16. He was always perfect in his small cameos, such as his turns in The Simpsons.

    Adding some cliche here would spring from useless human emotions. Not logical at all.

  17. I’m reading these comments while sitting in a hospice watching my grandfather slip away, breath by breath. Suffice to say that this has been a shitty week.

  18. As I’ve posted on my own site today, I think I speak for all Star Trek fans when I say we’ll all be standing in for Doctor McCoy now, and carrying Spock’s katra within us forever.

    Rest in peace, sir. We will miss you.

  19. When I read the article from the NYTimes today, I instantly had Bilbo Baggins running through my head.

    Thank you for reminding me of that Bruno Mars video. *That’s* how I want to remember him.


  20. Mr. Spock was my hero and one of my earliest crushes. Thank you Leonard Nimoy for the character that let so many of us know it is ok to be smart, and different. I am heartbroken. LLAP

  21. Star Trek: TOS was the only science fiction show I had growing up, and Spock was…pretty much all of it for me. And my dad was a huge fan and read the novels and would pass them to me after he read them. My parents were separated, so once I’d caught up on the back catalog, I started buying the new ones with my allowance.

    There’s a lot of authors in that group that I owe a lot to, but I wouldn’t have read any of them if not for Nimoy’s Spock.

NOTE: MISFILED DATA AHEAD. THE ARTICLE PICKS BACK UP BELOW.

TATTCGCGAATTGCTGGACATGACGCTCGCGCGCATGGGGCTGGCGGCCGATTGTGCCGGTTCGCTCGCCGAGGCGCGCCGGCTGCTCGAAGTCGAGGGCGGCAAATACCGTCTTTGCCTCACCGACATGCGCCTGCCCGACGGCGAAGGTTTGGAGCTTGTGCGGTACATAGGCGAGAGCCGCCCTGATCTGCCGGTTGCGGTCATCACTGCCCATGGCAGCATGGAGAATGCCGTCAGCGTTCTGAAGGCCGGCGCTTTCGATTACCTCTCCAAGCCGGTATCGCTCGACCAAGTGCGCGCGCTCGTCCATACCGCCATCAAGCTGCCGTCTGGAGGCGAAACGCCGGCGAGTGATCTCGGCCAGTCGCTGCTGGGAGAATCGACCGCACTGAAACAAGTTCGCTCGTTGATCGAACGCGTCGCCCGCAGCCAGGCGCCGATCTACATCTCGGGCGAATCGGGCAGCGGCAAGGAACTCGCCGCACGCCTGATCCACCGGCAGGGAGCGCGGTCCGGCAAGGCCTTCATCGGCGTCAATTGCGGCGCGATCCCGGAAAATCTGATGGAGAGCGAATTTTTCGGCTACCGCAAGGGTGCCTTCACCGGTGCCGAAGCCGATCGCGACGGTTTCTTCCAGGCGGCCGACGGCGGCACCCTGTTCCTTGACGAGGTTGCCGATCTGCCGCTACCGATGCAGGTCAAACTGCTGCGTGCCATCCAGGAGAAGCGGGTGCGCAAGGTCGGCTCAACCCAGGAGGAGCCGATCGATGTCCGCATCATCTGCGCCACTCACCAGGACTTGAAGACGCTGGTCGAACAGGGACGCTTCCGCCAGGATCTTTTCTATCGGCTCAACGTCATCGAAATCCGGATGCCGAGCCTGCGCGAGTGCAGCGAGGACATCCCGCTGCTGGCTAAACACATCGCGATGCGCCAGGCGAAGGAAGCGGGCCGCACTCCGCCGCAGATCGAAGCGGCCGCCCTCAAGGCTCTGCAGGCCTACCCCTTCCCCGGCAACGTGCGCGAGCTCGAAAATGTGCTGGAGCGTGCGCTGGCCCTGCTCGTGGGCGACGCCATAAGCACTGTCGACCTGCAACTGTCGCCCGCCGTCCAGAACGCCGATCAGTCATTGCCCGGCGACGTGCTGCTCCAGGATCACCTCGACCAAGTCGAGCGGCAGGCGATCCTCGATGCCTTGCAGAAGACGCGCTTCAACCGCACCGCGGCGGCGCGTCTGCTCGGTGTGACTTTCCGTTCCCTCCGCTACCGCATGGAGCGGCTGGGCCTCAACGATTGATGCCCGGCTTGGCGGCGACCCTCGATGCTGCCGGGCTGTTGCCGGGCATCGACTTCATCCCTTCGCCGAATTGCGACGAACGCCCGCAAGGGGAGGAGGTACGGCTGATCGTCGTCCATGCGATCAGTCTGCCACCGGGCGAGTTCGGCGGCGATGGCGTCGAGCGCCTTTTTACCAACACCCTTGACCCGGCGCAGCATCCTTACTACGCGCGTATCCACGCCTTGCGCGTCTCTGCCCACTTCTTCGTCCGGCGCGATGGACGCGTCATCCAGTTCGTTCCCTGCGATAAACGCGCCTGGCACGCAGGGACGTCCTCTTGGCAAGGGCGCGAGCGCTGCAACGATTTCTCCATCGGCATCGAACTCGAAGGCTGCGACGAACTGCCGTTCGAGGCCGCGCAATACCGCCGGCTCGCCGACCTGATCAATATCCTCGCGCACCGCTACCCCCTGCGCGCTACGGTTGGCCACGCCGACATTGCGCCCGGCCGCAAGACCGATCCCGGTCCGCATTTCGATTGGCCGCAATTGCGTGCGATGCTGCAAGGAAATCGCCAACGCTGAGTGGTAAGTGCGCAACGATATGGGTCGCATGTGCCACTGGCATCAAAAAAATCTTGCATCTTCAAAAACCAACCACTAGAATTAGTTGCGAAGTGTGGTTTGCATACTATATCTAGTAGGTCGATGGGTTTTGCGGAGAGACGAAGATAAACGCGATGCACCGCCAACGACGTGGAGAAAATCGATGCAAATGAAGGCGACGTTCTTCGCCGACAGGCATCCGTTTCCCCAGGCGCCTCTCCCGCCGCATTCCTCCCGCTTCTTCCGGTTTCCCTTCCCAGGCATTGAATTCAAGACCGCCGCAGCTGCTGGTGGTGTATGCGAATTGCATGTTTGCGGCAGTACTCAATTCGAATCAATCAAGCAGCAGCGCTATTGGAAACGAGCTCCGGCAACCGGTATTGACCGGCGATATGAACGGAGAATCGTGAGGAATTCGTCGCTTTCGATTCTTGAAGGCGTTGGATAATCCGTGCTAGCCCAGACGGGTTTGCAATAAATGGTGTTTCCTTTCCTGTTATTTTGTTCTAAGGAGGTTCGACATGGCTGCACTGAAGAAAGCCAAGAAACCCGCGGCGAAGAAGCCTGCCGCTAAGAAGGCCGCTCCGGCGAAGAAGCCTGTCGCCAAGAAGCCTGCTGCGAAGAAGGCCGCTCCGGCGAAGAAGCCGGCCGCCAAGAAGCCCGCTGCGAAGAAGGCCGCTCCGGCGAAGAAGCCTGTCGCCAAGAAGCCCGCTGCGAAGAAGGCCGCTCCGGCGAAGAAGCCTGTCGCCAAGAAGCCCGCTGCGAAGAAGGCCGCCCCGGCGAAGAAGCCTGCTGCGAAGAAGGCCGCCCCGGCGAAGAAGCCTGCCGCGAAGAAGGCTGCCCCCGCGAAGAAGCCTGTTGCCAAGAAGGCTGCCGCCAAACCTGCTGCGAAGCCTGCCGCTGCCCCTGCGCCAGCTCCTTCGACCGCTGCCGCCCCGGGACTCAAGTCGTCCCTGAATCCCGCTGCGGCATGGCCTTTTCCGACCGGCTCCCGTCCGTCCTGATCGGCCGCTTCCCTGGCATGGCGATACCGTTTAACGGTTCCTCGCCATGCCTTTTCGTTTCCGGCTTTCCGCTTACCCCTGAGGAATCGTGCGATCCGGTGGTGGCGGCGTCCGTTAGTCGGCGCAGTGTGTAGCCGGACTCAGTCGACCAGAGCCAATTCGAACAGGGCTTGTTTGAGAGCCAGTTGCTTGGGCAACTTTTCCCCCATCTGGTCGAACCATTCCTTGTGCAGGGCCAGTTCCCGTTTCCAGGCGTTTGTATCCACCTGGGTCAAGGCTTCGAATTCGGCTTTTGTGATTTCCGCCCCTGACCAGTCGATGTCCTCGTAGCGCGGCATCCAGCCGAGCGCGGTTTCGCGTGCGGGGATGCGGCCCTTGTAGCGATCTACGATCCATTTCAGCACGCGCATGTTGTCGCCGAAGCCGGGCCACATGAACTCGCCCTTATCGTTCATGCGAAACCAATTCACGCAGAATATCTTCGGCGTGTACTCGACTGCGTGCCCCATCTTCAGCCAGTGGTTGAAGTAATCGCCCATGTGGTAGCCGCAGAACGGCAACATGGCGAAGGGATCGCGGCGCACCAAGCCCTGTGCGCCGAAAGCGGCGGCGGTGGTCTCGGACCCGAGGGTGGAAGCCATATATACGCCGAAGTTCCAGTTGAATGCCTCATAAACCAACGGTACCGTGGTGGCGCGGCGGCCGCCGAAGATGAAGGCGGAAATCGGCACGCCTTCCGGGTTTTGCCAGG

22. I watched TOS as a kid when it was still in production. Interestingly, Spock had more of an impact than any other character on people who were into the show. We liked the action, the novelty and the ‘science’ but Spock was the character that we identified with. I understand that he got more fan mail than the other actors as well. Consider the accomplishment of creating a character who was not entirely human, yet having him connect with adolescents. Quite a feat.

  23. Leonard Nimoy has lived long and prospered. And it sucks that that is in the past tense. But Spock has entered the collective consciousness and lives on.

  24. I think what a lot of people don’t GET about Vulcans is:
    they aren’t emotionless– they are frighteningly PASSIONATE.

    That’s why they were forced to develop their philosophy, so they could SURVIVE their passion.

    Chose a passionate actor to play this, and you get an icon. Thanks, Mister Nimoy.

  25. Everybody’s talking about Spock.

    Me, I’ll remember him as the voice of Civilization – literally.

  26. +1 to both of mythago’s sentiments. Mr. Nimoy’s work had a profound effect on me in my formative years. The world feels emptier without him.

    @Andrew: For what little it may be worth, I’m sorry. I went through that a few years ago and it sucks.

  27. I really wonderful person. I have admired him since I was a young child. I will miss him greatly.

  28. I thought Spock never dies. or, like Kenny, dies and comes back to life in the next episode.

    I’m pretty sad. what a fantastic guy. He did a lot to show the beauty of fat women in his photography. It was clearly done with a skilled eye and a love of the subject.